§ 416.934. Impairments that may warrant a finding of presumptive disability or presumptive blindness.

We may make findings of presumptive disability and presumptive blindness in specific impairment categories without obtaining any medical evidence. These specific impairment categories are—

(a) Amputation of a leg at the hip;

(b) Allegation of total deafness;

(c) Allegation of total blindness;

(d) Allegation of bed confinement or immobility without a wheelchair, walker, or crutches, due to a longstanding condition, excluding recent accident and recent surgery;

(e) Allegation of a stroke (cerebral vascular accident) more than 3 months in the past and continued marked difficulty in walking or using a hand or arm;

(f) Allegation of cerebral palsy, muscular dystrophy or muscle atrophy and marked difficulty in walking (e.g., use of braces), speaking, or coordination of the hands or arms.

(g) Allegation of Down syndrome.

(h) Allegation of intellectual disability or another neurodevelopmental impairment (for example, autism spectrum disorder) with complete inability to independently perform basic self-care activities (such as toileting, eating, dressing, or bathing) made by another person who files on behalf of a claimant who is at least 4 years old.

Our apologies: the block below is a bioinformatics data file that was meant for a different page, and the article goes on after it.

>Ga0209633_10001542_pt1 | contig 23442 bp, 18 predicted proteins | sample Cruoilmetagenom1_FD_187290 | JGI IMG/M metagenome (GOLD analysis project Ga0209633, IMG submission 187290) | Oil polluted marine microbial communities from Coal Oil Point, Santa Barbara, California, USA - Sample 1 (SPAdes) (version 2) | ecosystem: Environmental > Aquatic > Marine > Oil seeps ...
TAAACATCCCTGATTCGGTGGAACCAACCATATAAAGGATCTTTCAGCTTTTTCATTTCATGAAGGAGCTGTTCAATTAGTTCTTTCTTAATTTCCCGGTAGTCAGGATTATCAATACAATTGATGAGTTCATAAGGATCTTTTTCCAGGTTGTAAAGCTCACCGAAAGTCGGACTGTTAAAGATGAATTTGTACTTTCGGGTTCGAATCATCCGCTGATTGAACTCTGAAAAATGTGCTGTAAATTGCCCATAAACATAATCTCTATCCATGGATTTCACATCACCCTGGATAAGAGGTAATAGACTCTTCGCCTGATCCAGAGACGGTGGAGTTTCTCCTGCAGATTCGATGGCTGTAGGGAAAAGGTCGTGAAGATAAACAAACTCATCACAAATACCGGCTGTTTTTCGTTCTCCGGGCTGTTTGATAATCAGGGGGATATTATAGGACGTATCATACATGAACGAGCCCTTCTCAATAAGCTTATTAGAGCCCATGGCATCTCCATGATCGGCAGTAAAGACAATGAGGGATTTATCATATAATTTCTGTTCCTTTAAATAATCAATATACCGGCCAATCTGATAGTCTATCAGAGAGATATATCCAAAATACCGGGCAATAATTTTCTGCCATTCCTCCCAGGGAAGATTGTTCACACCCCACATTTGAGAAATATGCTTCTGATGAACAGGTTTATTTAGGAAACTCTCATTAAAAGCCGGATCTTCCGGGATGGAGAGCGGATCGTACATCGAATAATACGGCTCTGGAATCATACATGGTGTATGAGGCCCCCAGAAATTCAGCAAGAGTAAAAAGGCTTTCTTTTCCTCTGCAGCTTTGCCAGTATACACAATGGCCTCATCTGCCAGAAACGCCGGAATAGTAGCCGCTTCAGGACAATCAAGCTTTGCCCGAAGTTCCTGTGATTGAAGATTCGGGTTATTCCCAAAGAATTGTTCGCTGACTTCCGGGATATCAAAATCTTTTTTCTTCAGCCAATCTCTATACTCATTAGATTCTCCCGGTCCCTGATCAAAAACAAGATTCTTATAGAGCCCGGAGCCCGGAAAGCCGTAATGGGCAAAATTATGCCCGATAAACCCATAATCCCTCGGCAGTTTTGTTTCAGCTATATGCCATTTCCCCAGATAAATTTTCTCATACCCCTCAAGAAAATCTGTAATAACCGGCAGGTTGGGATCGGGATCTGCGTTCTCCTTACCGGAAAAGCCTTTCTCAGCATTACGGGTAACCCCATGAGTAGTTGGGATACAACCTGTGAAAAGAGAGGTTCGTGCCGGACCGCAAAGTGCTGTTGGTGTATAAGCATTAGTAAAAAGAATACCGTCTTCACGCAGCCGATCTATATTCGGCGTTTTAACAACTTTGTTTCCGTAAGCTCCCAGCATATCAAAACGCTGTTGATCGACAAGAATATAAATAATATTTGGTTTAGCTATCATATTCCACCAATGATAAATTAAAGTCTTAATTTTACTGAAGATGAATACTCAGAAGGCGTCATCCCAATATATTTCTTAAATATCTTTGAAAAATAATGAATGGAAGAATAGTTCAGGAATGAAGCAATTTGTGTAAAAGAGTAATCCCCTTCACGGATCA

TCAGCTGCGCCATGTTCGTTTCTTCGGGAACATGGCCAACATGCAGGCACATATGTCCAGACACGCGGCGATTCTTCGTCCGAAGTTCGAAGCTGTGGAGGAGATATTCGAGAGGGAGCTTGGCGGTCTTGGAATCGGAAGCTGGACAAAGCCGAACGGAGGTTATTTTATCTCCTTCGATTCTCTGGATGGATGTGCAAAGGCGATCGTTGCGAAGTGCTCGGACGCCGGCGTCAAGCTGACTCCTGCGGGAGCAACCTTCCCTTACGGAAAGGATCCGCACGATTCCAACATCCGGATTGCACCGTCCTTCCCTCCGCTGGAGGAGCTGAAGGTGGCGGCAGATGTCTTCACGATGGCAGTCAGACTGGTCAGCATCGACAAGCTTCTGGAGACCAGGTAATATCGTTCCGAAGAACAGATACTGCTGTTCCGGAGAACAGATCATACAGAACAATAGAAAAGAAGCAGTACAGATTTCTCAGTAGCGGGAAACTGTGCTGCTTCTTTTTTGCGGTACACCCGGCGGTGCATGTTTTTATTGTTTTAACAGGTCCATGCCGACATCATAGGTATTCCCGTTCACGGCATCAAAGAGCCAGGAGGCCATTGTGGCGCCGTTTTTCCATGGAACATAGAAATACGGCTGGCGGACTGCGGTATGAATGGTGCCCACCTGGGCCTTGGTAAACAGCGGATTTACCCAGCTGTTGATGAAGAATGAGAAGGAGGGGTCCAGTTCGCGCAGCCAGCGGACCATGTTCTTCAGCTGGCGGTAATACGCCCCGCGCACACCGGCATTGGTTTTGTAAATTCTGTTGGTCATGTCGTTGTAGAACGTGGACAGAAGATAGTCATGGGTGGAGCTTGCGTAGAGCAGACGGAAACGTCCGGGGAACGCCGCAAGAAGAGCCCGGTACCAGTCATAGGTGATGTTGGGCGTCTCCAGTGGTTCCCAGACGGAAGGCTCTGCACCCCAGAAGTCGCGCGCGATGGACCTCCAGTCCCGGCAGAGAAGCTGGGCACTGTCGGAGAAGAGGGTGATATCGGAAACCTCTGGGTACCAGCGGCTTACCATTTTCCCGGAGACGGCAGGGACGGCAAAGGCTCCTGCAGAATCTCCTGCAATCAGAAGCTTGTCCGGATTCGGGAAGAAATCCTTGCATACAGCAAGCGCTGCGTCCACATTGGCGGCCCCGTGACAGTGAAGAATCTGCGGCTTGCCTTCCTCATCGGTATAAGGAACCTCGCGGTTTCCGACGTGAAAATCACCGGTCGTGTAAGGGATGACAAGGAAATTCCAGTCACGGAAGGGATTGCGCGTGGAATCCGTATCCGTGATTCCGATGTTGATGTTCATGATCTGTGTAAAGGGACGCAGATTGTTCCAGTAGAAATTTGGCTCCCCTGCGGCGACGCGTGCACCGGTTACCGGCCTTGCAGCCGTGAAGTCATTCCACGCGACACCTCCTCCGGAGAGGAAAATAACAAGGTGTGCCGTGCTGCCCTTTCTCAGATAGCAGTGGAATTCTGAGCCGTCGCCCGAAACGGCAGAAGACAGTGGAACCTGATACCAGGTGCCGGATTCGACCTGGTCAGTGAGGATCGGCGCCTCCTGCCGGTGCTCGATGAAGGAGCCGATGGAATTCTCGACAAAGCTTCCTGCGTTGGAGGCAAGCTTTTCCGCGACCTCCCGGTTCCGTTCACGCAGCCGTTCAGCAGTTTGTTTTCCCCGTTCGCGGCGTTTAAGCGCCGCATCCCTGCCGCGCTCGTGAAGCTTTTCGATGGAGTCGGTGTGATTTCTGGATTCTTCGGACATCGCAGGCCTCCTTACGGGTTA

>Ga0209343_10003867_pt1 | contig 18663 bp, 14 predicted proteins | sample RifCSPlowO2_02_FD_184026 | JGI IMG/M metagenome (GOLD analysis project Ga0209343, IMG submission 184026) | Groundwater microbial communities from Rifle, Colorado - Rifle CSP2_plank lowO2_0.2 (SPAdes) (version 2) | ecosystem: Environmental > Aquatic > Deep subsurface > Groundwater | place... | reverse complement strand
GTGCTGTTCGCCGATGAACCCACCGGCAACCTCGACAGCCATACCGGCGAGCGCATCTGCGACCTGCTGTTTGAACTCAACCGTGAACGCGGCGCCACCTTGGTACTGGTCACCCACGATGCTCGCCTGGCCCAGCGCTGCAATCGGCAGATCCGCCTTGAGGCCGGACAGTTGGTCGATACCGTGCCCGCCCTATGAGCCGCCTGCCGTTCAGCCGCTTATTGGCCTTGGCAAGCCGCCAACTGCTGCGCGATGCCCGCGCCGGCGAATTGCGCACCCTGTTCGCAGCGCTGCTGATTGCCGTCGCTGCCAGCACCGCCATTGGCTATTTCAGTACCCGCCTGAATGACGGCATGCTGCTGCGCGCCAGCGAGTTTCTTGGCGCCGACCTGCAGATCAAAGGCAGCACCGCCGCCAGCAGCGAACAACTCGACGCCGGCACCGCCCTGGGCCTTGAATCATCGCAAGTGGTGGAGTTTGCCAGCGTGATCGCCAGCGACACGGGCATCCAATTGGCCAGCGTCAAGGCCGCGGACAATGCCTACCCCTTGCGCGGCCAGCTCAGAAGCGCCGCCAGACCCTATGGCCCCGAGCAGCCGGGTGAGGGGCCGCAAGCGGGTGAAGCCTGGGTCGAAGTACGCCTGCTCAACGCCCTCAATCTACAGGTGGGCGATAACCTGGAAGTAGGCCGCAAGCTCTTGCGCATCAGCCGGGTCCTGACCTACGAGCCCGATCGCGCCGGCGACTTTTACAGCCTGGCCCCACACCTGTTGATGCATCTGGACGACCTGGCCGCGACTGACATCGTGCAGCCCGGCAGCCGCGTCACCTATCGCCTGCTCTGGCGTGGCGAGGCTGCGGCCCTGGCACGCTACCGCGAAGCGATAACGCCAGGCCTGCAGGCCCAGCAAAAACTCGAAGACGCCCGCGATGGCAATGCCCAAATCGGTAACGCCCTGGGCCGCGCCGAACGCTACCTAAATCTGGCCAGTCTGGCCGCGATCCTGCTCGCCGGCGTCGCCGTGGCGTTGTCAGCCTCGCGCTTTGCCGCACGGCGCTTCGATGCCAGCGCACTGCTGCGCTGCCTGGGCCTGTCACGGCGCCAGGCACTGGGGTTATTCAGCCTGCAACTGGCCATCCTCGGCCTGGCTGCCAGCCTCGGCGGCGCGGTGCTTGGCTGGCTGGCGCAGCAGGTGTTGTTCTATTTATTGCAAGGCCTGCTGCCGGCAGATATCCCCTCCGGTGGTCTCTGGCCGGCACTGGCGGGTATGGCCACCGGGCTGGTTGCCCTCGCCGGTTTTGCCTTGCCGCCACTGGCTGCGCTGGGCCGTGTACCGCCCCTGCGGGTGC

(i) Allegation of amyotrophic lateral sclerosis (ALS, Lou Gehrig's disease).

(j) Infants weighing less than 1200 grams at birth, until attainment of 1 year of age.

(k) Infants weighing at least 1200 but less than 2000 grams at birth, and who are small for gestational age, until attainment of 1 year of age. (Small for gestational age means a birth weight that is at or more than 2 standard deviations below the mean or that is less than the third growth percentile for the gestational age of the infant.)

[45 FR 55621, Aug. 20, 1980, as amended at 50 FR 5574, Feb. 11, 1985; 53 FR 3741, Feb. 9, 1988; 56 FR 65684, Dec. 18, 1991; 67 FR 58046, Nov. 19, 2001; 68 FR 51693, Aug. 28, 2003; 80 FR 19530, Apr. 13, 2015; 81 FR 66178, Sept. 26, 2016]